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BuiltByNOF

LESSONS MY COMANCHE TAUGHT ME

  

FUEL TANK TRAUMA TOO MANY TANKS

by Ben Ayalon

We bought our Comanche 260-C a week before Christmas 1999 and flew it home to Elstree, England (EGTR) on Christmas Eve.  The aircraft went into the shop for a good check-up, and some additions were fitted.  When the aircraft was ready, I flew it along with my mechanic who had a Comanche 250.  Afterwards, I went through some transition training on the Comanche with a respected instructor who knows Comanches very well.

A few months later on a Saturday in April, my wife and I were on our way to our first Comanche fly-in, being held at Guernsey. This is an island in the English Channel, part of the Channel Islands near the coast of France.  It was also to be my first Comanche flight away from the local area.  My total time was just under 400 hours with about 18 hours in the Comanche, and out of that, 8 hours were logged as Pilot Under Training; not a great deal of experience in an aircraft with a reputation of being unforgiving of pilot errors. 

The 260-C can carry 90 gallons of fuel (86 useable) in four tanks; 15 gallons in each of the auxiliaries and 30 gallons in each of the mains.  Flying time was calculated to be 1.5 hours at 140 knots, at a fuel flow of 12 to13 gph.  It was a fine day with clear skies; we had enough fuel and there was nothing to be worried about.  We had left EGTR with 65 gallons of fuel in the tanks, unevenly distributed. 

While EGTR is northeast of London, the shortest route to Gurnsey takes us west to fly around London Heathrow Class "A" airspace before turning south.  We took off and climbed to 2,300 feet; power was set at 65%, with fuel flow at 12.5 gph. Following the POH advice and common practice, I used the auxiliary tanks first, leaving the mains for the water crossing and landing.  I also followed the clock's long hand; if it is between 12 and 6, a right tank will be used; between 6 and 12 a left tank will be used; and if over water a main tank is used, always. 

We reached our coastal departure point near Southampton 35 minutes later.  The electric fuel pump was turned on and I changed from aux to main tank.  The next 30 minutes was spent flying over the English Channel, one of the world's busiest waters.  Upon arrival over Cherbourg on the French coast, I switched back to aux tank.  The single fuel gauge was just under one half tank.  We had only another 30 minutes or so to go, 15 of them over water for the short crossing from the French coast to Guernsey.   We arrived over our coastal departure point, said goodbye to French control, and called Guernsey Approach for instructions. We were cleared to enter their Class "A" airspace, not above 1,500 feet.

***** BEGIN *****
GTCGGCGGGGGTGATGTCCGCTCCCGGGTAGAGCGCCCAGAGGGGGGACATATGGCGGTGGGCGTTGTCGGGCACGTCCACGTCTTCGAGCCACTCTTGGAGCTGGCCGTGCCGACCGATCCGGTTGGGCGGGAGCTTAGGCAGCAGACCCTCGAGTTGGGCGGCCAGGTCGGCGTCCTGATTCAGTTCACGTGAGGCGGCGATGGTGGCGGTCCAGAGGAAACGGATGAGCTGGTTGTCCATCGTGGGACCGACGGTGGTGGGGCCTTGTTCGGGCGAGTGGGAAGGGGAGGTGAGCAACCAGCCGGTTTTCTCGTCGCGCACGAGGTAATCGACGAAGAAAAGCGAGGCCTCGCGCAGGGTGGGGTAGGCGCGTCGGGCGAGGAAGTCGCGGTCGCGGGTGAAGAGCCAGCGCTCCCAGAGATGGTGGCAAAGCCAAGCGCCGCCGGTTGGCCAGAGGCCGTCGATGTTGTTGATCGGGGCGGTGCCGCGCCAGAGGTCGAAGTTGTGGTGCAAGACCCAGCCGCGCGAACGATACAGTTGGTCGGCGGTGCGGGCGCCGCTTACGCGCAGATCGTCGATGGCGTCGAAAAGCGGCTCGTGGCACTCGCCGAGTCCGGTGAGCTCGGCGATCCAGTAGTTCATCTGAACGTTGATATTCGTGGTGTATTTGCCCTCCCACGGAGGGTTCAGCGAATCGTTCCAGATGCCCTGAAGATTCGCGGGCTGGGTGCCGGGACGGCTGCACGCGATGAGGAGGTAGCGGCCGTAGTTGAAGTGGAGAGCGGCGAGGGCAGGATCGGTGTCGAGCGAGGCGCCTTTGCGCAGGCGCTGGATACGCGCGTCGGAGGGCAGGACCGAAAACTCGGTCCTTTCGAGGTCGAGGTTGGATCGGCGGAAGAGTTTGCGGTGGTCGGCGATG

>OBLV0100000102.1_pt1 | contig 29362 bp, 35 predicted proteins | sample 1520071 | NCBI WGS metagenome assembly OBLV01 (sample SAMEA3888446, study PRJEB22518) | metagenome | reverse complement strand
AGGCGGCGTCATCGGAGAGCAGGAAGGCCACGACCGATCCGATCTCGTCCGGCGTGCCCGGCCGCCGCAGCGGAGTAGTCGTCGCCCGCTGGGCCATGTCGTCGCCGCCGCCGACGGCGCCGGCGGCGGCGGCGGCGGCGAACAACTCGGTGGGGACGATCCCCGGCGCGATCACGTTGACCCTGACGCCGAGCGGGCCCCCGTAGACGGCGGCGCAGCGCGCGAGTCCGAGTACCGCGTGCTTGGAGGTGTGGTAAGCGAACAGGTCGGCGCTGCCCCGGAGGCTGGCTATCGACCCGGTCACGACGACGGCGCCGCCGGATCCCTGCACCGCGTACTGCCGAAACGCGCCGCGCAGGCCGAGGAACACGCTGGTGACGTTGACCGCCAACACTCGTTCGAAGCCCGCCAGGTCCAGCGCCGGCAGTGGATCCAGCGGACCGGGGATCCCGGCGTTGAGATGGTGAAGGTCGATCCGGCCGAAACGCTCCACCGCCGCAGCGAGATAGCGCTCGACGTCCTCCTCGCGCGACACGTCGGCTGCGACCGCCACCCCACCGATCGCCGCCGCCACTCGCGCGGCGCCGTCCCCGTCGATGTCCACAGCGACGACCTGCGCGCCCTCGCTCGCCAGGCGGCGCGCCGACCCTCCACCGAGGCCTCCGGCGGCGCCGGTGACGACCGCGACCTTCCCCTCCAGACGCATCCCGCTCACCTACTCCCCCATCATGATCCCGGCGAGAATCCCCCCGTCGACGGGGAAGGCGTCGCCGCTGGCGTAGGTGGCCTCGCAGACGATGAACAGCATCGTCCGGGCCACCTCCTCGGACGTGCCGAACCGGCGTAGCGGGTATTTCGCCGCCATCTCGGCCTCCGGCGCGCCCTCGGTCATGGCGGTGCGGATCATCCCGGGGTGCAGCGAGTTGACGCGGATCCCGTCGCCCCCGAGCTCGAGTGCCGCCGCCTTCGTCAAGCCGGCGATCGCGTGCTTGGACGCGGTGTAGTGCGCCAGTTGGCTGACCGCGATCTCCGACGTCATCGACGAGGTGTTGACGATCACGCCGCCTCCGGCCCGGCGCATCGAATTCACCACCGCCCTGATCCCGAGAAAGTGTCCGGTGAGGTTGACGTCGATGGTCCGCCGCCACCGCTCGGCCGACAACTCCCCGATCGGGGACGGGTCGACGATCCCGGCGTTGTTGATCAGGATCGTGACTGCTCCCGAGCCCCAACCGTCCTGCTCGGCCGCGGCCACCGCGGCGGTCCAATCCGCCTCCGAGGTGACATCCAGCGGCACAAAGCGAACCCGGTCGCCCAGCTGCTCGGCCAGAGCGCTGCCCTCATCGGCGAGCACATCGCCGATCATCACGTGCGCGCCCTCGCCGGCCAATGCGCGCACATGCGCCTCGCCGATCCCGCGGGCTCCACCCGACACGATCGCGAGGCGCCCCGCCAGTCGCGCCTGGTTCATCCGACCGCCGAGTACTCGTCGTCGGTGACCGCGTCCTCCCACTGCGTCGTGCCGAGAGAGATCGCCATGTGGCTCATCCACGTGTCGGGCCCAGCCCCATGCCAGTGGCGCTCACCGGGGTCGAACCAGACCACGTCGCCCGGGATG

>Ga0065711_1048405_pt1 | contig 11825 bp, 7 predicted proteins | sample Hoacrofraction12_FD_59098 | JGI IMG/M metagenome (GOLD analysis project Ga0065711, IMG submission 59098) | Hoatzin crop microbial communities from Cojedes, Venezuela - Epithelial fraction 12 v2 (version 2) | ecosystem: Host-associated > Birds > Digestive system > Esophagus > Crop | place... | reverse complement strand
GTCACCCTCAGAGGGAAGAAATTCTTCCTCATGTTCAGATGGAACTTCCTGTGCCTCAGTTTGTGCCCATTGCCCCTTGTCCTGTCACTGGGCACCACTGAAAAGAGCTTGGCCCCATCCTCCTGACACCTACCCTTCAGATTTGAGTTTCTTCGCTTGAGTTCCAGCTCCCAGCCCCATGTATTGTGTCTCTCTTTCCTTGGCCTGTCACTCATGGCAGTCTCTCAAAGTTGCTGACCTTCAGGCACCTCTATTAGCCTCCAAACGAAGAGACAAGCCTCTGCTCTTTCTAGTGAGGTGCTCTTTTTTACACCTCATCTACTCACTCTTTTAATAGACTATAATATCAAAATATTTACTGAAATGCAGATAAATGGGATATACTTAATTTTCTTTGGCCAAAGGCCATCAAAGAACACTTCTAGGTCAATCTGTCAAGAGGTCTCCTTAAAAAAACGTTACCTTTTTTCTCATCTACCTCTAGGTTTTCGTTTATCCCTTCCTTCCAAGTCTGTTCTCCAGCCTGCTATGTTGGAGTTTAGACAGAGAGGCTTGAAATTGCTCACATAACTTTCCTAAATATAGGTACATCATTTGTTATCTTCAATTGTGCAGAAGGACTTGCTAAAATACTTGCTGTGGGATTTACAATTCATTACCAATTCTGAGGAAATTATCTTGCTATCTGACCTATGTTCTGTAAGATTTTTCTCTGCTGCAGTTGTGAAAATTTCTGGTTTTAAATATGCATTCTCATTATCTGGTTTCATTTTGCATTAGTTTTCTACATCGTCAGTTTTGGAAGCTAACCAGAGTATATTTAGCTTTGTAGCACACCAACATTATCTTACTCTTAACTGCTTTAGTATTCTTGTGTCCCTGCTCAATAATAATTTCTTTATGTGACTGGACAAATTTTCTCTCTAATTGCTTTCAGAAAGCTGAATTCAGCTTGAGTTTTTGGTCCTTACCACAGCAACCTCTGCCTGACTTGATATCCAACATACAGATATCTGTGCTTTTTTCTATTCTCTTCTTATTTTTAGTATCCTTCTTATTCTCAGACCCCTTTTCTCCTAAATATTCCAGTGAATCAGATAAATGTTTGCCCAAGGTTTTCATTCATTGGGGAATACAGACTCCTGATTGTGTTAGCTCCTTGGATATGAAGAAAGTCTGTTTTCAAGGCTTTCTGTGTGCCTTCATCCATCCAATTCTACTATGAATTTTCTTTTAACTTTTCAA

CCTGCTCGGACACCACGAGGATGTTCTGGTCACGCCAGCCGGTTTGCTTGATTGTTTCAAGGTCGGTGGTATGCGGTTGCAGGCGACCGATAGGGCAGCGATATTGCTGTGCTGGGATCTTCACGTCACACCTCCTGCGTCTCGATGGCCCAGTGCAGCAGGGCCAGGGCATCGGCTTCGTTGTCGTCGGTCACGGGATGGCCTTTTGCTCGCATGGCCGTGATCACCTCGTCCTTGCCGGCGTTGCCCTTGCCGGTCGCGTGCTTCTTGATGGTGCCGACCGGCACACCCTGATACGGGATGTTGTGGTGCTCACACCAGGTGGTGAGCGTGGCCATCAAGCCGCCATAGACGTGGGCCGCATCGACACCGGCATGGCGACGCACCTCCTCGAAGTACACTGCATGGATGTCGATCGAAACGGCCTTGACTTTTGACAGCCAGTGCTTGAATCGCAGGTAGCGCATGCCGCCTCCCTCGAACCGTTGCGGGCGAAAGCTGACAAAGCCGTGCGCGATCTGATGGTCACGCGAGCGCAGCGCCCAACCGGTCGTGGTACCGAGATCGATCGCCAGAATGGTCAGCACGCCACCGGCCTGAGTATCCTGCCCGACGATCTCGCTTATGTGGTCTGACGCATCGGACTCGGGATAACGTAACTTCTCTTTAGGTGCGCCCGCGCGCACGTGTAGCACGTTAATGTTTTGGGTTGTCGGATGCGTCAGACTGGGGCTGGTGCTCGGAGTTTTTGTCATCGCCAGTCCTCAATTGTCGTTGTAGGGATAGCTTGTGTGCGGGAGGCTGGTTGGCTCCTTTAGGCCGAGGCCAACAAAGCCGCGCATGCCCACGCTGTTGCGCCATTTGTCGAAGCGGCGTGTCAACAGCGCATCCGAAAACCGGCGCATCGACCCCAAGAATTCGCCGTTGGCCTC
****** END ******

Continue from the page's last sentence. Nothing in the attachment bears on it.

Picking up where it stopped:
I was relaxed and confidant that I knew what was to follow since my Comanche used to live in Guernsey and I had flown there twice before.  Guernsey was a few miles away and I had started to enjoy the short water crossing.  Suddenly the intercom sprang into life; it was my wife, "Do you always fly the fuel so low?" she asked.  "There is no problem," I said, "we have lots of fuel.  Don't worry; I changed tanks about 10 minutes  ago and we had half a tank.  We are fine."   " But look!" she insisted.  I looked at the gauge in order to keep her happy.  "Yeah, it's fine," I said WHAT?  The needle was touching the red line; we were flying on fumes.  I turned the electric fuel pump on and changed to mains.  

Have I said that over water I always fly on mains?

Our position was some 10 miles east of Guernsey, and it would be another 9 minutes before we landed. 

After landing and parking the aircraft, I looked inside the aux tank.  It was dry.

How could it happen, you ask?

The single engine aircraft I have flown before had only two tanks; one in each wing, of equal capacities.  The Comanche was the first aircraft I had flown with four tanks of different capacities, but only one fuel gauge.  The gauge always shows the remaining quantity in the tank that is in use. 

After crossing the English Channel and reaching the French coast, I had changed from a main tank to an auxiliary tank.  The aux tank was just under half full, with 5 to 6 gallons left.  With fuel flow of 12 to 13 gph, our endurance would have been approximately 24 minutes.  Flying time from the French coast to Guernsey is approximately 21 minutes.  

There is no doubt in my mind that we would have lost the engine on downwind or final with no chance of a restart.

Later, at the hotel, we sat by the pool watching an ICS member playing with his two children in the cold water while I reflected over our fortune.

What had I done wrong?  What have I learned?

1.  In my mind I had reverted back to a one tank per wing type of aircraft.  I continued to fly the aux tank and thought that I had 13 gallons left, one hour's worth, as the gauge was just under one half.  (Later, the tank was filled with 13.5 gallons.)

2.  I was too relaxed and did not keep a fuel log; this alone could have prevented this incident.

3.  My scan of engine and fuel gauges was poor.

  When someone tells you something is wrong, always investigate.  NEVER ignore it.

 

Ben Ayalon, born in Israel in 1955, studied aircraft engineering at Holtz Technical College in Tel Aviv.  He served for 6 1/2 years in the Israel Air Force and later joined Israeli Aircraft Industries where he took part in the development of the "Lavi" fighter.  In 1987, Ben moved to the UK to study and obtain a degree in Business Administration.  There, he started his own computer business, and now owns a Comanche 260-C, based at Elstree, England (EGTR).

  

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